Chilling: Boone Helm, “The Kentucky Cannibal”



    Photo courtesy: Deborah Tilley
    Photo courtesy: Deborah Tilley

    Through the years, the Commonwealth of Kentucky has been home to some notable individuals and characters, ranging from famed statesmen such as Henry Clay and Abraham Lincoln to famous celebrities such as Johnny Depp and Papa John; however, it’s hard to imagine a more infamous Kentuckian than Lincoln County’s Boone Helm.

    Born in January 1828 into what was considered an honest and hardworking home, few could have imagined what the quick moving and strong as an ox young boy would grow to become.

    As a teenager, Helm would goad men into fights and demonstrated a total disdain for law enforcement.

    At the age of 20, Helm married a 17-year-old girl and soon fathered a daughter.  Sadly, the Helm home was anything but peaceful, as the excessive drinker would often ride his horse into the family’s house at a full gallop and then proceed to beat his wife.

    According to historians, the domestic violence grew to such an extent that Lucinda petitioned the local court for a divorce and Helm’s father actually paid for the costs of the divorce.

    With his family now bankrupted and his reputation ruined, Helm became enamored by tales of the California Gold Rush and set out to make his fortune beyond the Rockies.

    Initially, Helm’s cousin had decided to accompany him “Out West”, however, when it came time to leave, the cousin backed out, which greatly angered Helms — so much so that he pulled out his knife and stabbed the man in the chest, instantly killing him.

    Helm then headed west alone.

    The brother and friends of the man he murdered pursued and captured Helm, but his antics in captivity quickly landed him in an asylum for the mentally deranged. Upon entering the asylum, Helm became taciturn and convinced his guard to take him on walks through the woods. After these walks became routine, Helm was able to take advantage of the guard’s trust, deceive him, and escape.

    Helm then headed west to California. On the way, he murdered several men in various altercations, eventually committing premeditated murder. Forced to flee to avoid arrest and vigilante justice, Helm teamed up with six men with whom he confided that in his past Helm had eaten all or part of some of his murder victims. “Many’s the poor devil I’ve killed, at one time or another… and the time has been that I’ve been obliged to feed on some of ’em.” This boastful allusion is the first report of cannibalism on the part of Boone Helm.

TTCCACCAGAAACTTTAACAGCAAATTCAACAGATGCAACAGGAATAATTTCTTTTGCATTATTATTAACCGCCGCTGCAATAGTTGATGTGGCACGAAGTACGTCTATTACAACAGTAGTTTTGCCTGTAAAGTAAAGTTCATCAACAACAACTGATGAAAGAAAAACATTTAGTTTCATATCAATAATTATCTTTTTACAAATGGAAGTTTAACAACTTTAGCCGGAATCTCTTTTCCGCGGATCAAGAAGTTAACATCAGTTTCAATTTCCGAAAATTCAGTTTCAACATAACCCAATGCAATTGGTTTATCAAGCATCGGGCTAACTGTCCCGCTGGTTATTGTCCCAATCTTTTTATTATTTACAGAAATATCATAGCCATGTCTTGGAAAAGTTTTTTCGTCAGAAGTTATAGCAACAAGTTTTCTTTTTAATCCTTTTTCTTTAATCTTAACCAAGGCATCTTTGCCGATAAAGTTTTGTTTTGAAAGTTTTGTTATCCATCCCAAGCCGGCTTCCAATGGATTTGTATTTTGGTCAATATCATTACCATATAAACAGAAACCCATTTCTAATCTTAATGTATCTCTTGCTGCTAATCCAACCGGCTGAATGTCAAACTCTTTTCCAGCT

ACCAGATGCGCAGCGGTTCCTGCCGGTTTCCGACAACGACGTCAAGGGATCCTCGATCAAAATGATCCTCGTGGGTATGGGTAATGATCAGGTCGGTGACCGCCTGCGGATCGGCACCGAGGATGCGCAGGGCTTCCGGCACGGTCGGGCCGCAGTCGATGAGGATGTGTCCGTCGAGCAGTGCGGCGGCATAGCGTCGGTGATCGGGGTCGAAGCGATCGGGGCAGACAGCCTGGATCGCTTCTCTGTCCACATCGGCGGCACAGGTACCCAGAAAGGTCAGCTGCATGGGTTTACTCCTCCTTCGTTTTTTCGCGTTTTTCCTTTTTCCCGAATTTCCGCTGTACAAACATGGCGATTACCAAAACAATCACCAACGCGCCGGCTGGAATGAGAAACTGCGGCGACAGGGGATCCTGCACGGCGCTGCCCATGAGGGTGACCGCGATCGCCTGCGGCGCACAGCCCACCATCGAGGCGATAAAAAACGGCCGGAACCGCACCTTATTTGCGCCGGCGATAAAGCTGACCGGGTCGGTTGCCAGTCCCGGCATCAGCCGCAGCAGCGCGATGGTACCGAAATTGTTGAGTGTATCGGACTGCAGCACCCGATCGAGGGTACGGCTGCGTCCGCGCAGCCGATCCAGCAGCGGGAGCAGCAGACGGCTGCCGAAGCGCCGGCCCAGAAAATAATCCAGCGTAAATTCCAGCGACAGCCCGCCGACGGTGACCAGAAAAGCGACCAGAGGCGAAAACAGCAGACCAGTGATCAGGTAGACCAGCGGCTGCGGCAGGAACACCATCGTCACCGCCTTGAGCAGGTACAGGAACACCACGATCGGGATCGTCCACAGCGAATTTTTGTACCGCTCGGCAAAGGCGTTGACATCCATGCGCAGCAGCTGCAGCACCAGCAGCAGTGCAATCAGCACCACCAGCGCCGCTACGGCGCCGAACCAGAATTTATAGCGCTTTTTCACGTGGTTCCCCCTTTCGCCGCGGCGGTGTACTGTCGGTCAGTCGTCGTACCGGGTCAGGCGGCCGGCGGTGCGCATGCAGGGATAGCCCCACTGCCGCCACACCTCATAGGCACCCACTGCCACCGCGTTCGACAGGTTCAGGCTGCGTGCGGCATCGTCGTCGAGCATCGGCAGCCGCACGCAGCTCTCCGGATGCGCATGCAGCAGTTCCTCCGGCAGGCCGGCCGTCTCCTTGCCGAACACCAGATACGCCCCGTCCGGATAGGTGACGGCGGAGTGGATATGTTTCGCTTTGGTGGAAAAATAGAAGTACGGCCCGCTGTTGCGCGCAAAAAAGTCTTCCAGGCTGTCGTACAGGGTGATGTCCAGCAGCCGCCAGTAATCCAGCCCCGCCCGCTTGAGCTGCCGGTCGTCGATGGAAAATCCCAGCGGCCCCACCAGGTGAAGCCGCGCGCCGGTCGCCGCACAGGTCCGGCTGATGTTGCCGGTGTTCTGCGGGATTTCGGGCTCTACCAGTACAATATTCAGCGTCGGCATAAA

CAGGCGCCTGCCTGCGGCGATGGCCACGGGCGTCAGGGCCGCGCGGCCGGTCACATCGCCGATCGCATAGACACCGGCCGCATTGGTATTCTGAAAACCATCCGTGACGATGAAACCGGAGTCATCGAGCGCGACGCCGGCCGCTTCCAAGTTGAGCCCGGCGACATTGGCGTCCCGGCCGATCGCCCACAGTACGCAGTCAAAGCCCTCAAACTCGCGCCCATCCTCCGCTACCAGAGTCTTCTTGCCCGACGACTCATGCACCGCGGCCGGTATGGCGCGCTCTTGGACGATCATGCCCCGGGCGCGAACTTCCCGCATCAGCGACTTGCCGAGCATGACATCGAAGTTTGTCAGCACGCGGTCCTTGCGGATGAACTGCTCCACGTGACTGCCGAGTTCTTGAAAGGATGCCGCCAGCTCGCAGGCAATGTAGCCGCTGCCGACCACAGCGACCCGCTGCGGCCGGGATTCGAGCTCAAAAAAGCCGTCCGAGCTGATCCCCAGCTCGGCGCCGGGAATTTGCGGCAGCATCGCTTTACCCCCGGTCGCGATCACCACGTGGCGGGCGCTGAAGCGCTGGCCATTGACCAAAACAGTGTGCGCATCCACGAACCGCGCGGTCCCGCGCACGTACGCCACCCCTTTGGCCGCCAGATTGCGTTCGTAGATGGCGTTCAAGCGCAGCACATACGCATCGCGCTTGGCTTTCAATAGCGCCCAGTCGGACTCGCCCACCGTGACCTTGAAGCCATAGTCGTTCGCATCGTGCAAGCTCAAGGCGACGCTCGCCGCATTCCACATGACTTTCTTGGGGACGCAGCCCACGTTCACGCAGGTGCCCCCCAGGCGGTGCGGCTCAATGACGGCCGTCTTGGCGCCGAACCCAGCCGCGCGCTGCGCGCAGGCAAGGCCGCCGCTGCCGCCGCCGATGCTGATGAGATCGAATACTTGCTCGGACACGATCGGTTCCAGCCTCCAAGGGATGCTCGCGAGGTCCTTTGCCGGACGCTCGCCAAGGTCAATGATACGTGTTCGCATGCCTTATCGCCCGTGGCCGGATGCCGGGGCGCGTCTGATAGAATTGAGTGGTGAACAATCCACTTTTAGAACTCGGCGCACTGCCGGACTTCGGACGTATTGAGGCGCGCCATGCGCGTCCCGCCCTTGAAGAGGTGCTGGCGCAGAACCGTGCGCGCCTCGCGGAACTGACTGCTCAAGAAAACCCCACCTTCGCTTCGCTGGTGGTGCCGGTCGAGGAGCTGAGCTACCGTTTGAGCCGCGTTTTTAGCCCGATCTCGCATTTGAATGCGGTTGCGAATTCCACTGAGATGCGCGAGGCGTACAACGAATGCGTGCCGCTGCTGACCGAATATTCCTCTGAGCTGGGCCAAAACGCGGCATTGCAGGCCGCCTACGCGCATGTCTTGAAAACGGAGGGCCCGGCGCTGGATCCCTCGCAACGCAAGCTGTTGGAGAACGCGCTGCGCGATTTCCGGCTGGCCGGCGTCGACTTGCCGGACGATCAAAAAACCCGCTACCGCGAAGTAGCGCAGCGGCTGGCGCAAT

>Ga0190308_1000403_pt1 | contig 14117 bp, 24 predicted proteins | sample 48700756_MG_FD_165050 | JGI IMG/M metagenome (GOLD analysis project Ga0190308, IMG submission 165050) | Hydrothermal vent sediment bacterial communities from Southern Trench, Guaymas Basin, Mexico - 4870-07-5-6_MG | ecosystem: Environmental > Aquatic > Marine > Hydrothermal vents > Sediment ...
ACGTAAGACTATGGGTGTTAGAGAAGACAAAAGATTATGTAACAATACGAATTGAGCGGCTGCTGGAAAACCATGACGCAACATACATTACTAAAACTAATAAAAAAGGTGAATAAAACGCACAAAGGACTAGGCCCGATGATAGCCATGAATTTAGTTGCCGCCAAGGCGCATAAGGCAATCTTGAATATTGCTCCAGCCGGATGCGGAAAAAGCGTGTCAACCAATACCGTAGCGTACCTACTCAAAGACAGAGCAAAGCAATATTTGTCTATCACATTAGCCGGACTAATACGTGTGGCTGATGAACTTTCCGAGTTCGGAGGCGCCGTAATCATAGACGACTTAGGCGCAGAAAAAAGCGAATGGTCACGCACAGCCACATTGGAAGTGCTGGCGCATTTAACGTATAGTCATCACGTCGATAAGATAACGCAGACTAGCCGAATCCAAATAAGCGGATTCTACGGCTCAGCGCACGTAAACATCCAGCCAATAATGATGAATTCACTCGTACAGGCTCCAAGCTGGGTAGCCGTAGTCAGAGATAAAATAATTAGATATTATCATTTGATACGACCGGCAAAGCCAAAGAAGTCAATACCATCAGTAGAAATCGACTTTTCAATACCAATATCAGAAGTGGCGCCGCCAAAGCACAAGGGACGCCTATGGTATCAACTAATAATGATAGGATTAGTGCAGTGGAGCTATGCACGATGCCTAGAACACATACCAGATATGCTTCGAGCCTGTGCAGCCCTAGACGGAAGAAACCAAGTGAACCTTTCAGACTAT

An attack by Natives on the way to Fort Hall, Idaho, forced Helm and his party into the wilderness. Short on provisions, Helm and his remaining party killed their horses, ate the meat, and made snowshoes out of the hides. The journey was arduous, winnowing the party down to two men: Helm and a man named Burton. When Burton could go no further, Helm left him only to return in time to hear the pistol shot of Burton taking his own life.

    Helm ate one of Burton’s legs and wrapped the other to take with him on his journey. Someone finally discovered Helm at an Indian camp and allowed Helm to accompany him. Despite having over fourteen hundred dollars in coins on his person, Helm reportedly neither paid nor thanked this person for feeding, clothing, and transporting him to Salt Lake City.

    Boone became wanted by the law and fled to San Francisco, California.

    While in California Helm killed a rancher who had befriended him and taken him in, sheltering him from the vengeance of the law. Helm then traveled to Oregon and resumed robbing people for a living, frequently murdering them. In 1862 after heavy drinking Helm gunned down an unarmed man named Dutch Fred in a saloon and fled. While on the run, Helm ate another fugitive who had been accompanying him. Captured by the authorities, Helm implored his brother “Old Tex”, one of Helm’s twelve siblings, for assistance. With a considerable amount of money, “Old Tex” paid off all of the witnesses. Unable to convict Helm without witnesses, the authorities released him and he accompanied his brother to Texas. Helm soon reappeared at many of the settlements mentioned before, killing many more men in the process.

    Finally, Helm was apprehended in Montana.

    After teaming up with the notorious Henry Plummer and his gang, Helm and four other gang members were captured, arrested, and tried in secret.

    At trial, Helm kissed the Bible and then proceeded to perjure himself, accusing “Three-Fingered Jack” Garner, Helm’s close friend and fellow gang member of crimes Helm himself had committed.

    The Montana Vigilantes hanged Helm, Gallager, and other members of the gang in Virginia City, Montana on January 14, 1864 in front of a crowd of six thousand.

    Upon seeing his friend Gallager hanged, Helm reportedly remarked “Kick away old fellow. My turn next. I’ll be in Hell with you in a minute.”

    When the executioner approached Helm, he allegedly exclaimed “Let ‘er rip!” and then jumped off of the hangman’s box before it could be kicked away.

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